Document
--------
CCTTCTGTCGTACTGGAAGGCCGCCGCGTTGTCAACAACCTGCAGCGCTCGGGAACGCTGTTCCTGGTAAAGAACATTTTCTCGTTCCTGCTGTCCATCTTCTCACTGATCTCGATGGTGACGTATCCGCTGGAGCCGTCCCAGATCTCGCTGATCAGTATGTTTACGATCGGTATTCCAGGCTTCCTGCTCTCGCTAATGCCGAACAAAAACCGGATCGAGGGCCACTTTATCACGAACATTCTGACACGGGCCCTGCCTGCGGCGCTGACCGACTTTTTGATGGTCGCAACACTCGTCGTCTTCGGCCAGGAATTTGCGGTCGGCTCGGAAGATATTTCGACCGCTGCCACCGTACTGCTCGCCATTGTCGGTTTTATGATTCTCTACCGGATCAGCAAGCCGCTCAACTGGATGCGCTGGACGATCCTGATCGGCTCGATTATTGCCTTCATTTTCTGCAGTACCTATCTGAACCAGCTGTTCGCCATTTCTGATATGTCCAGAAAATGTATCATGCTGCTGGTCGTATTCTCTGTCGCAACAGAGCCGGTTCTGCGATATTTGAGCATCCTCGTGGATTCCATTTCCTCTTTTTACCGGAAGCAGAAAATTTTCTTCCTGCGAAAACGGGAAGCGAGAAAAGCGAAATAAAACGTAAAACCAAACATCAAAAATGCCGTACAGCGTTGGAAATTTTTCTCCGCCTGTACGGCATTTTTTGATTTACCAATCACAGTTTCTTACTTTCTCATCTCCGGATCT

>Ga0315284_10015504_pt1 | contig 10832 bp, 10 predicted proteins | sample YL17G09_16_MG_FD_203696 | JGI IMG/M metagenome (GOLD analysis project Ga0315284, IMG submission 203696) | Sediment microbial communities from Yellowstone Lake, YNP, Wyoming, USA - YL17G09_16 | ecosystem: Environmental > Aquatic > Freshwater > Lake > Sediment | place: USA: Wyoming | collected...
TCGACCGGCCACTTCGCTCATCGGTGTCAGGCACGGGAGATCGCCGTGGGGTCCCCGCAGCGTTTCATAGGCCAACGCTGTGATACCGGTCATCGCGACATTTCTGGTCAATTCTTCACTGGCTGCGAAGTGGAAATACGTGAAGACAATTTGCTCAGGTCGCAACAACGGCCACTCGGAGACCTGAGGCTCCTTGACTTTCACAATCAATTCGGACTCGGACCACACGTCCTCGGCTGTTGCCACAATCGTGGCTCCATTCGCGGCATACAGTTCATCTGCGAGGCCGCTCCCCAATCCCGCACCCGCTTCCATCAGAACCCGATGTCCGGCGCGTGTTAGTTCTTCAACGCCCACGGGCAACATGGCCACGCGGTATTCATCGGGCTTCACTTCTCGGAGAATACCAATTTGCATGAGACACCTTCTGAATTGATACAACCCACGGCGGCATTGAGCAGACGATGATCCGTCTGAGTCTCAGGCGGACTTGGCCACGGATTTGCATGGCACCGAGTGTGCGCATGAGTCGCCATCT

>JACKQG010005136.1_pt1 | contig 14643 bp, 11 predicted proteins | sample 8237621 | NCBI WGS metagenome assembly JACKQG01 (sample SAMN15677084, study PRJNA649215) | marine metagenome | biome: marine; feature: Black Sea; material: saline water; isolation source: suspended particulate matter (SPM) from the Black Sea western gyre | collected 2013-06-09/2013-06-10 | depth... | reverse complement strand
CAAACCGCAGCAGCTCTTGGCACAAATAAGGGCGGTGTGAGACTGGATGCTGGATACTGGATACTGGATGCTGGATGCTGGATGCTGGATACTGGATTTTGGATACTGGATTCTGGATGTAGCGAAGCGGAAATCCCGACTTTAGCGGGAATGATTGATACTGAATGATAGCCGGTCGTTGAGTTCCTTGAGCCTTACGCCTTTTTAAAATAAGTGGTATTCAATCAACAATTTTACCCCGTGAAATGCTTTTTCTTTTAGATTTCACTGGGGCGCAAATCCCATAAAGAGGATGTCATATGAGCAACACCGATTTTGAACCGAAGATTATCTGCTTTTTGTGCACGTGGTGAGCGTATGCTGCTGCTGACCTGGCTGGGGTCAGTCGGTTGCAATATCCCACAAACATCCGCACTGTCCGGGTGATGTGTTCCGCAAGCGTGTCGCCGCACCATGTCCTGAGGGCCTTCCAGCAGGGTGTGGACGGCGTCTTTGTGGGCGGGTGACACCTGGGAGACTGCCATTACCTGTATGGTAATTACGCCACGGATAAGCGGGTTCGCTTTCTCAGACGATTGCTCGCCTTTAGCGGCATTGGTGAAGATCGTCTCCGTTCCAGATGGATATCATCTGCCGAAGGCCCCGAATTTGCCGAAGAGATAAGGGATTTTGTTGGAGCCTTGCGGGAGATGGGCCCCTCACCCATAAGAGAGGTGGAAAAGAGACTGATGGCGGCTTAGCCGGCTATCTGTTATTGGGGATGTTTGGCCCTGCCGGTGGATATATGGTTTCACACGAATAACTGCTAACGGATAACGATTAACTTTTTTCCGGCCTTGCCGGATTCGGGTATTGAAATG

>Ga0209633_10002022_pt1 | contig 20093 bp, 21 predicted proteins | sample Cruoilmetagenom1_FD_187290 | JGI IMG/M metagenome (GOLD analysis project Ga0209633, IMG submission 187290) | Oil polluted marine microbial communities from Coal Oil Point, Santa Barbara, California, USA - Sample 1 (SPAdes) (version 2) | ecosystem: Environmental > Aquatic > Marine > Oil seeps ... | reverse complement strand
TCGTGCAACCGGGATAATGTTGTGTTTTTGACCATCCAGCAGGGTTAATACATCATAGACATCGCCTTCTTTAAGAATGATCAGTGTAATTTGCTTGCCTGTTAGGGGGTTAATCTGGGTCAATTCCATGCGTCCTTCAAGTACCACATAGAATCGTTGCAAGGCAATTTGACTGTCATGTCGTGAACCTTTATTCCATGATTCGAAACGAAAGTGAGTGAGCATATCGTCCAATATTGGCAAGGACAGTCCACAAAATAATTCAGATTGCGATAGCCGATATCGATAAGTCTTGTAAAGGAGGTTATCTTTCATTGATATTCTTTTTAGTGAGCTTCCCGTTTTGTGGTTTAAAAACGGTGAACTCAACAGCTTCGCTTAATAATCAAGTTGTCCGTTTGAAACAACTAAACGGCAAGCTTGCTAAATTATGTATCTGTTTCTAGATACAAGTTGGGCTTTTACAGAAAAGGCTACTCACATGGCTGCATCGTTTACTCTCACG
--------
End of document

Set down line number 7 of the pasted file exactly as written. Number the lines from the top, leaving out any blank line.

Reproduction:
TCGTGCAACCGGGATAATGTTGTGTTTTTGACCATCCAGCAGGGTTAATACATCATAGACATCGCCTTCTTTAAGAATGATCAGTGTAATTTGCTTGCCTGTTAGGGGGTTAATCTGGGTCAATTCCATGCGTCCTTCAAGTACCACATAGAATCGTTGCAAGGCAATTTGACTGTCATGTCGTGAACCTTTATTCCATGATTCGAAACGAAAGTGAGTGAGCATATCGTCCAATATTGGCAAGGACAGTCCACAAAATAATTCAGATTGCGATAGCCGATATCGATAAGTCTTGTAAAGGAGGTTATCTTTCATTGATATTCTTTTTAGTGAGCTTCCCGTTTTGTGGTTTAAAAACGGTGAACTCAACAGCTTCGCTTAATAATCAAGTTGTCCGTTTGAAACAACTAAACGGCAAGCTTGCTAAATTATGTATCTGTTTCTAGATACAAGTTGGGCTTTTACAGAAAAGGCTACTCACATGGCTGCATCGTTTACTCTCACG